exupero's blog

# Drawing an icosahedron

I'd like to draw an icosphere, the first step of which is drawing an icosahedron. There are lots of ways to calculate the locations of the vertices, such as using the Golden Ratio, but to me the most intuitive way seems to be to use spherical coordinates, which I'll talk about in terms of geophysical longitude and latitude.

An icosahedron has 12 vertices and 20 triangular faces. One vertex is the "north pole" of the icosahedron, 90°N (longitude irrelevant), another is at 90°S. The other ten are distributed evenly around arctan(1/2) ≈ 26.57° north and south of the equator, five at 26.57°N, five at 26.57°S, though the two rings are offset from each other by 36° longitude. Stated in code:

``````(def vertices
(let [lat (Math/toDegrees (Math/atan 0.5))]
(concat
; north pole
[[0 90]]
; northern ring
(for [i (range 0 360 (/ 360 5))]
[i lat])
; southern ring, offset from northern ring
(for [i (range (/ 360 10) 360 (/ 360 5))]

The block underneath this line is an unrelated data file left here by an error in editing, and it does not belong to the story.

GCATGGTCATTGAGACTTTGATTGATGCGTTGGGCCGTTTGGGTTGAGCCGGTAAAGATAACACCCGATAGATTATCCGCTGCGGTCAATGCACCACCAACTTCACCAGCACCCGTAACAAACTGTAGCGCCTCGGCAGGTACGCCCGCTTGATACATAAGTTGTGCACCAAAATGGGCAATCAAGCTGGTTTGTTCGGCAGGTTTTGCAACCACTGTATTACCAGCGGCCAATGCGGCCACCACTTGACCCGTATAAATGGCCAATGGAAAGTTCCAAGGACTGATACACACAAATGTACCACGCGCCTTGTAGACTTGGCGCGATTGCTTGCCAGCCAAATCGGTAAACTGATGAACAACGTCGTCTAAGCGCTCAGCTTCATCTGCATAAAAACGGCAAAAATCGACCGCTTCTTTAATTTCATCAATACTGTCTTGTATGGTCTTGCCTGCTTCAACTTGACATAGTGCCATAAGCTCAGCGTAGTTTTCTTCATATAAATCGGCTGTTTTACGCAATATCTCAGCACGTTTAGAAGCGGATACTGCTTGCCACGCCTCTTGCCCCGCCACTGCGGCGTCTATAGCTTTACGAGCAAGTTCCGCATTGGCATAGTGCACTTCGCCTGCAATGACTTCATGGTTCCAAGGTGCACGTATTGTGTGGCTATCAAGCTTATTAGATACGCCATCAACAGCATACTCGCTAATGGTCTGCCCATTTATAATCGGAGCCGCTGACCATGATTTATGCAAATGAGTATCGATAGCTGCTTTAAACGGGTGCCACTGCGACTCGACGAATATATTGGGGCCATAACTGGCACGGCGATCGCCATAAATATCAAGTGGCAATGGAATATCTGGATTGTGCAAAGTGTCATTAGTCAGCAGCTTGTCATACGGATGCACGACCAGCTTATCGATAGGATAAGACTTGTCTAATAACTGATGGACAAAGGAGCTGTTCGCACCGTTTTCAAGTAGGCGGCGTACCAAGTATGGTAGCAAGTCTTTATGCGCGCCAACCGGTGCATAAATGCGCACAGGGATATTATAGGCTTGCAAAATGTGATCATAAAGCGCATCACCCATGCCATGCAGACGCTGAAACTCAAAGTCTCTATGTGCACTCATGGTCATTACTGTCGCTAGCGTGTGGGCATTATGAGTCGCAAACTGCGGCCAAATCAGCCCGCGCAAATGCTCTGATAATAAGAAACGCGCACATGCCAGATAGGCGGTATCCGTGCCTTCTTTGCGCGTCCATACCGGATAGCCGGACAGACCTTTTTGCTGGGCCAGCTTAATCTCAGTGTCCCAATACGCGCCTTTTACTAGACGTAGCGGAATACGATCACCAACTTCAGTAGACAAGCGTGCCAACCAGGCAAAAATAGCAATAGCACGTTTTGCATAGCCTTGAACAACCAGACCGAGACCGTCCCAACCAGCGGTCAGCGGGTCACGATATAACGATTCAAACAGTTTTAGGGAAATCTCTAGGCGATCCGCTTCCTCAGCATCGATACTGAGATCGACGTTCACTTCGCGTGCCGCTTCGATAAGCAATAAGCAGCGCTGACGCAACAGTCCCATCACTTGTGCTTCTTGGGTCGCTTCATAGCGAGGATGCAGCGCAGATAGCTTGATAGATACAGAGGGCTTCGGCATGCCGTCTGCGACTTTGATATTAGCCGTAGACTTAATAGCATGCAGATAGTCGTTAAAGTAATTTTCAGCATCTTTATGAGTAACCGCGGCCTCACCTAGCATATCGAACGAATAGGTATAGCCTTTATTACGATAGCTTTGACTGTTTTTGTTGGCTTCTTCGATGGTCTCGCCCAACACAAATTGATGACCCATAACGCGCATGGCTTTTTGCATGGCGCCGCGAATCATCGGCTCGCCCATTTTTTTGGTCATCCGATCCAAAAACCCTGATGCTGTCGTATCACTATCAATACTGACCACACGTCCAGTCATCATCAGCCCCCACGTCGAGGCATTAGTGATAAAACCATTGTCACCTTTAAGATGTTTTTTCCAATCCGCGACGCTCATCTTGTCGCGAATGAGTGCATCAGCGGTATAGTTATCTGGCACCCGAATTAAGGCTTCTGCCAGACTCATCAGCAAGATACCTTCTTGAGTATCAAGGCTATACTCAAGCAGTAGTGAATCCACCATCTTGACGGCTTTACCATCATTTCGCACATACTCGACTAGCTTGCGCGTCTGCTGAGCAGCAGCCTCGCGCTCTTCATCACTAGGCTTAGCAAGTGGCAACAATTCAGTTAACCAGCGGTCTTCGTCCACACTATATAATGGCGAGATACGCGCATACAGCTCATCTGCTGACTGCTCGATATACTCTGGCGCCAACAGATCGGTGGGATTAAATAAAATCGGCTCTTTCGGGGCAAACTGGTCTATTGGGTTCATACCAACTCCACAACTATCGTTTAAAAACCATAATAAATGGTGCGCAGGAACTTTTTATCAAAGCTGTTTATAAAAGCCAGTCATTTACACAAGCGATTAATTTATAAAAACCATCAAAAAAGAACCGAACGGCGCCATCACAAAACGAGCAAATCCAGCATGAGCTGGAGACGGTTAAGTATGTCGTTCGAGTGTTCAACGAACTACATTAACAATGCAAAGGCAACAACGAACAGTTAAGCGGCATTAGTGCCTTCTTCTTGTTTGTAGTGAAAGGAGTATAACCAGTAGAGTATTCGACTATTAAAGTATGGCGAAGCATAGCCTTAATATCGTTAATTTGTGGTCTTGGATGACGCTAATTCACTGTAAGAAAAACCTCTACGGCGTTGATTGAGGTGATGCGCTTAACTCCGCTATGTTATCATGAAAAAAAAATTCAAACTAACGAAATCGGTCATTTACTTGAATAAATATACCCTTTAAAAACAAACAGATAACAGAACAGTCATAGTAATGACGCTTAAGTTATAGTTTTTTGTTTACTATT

[i (- lat)])
; south pole
[[0 -90]])))``````

The 20 faces of an icosahedron occur in groups of five: five at the top around the north pole, five around the middle pointing down, five around the middle pointing up, and five around the bottom. Referring to vertices by their indexes in the sequence above, we have

``````(def triangles
[; top triangles
[0 2 1] [0 3 2] [0 4 3] [0 5 4] [0 1 5]
; middle triangles pointing down
[1 2 6] [2 3 7] [3 4 8] [4 5 9] [5 1 10]
; middle triangles pointing up
[6 2 7] [7 3 8] [8 4 9] [9 5 10] [10 1 6]
; bottom triangles
[11 9 10] [11 8 9] [11 7 8] [11 6 7] [11 10 6]])``````

To convert these longitudes and latitudes to Cartesian coordinates, I'll use this function:

``````(defn ->cartesian [[lon lat]]
``````(def mesh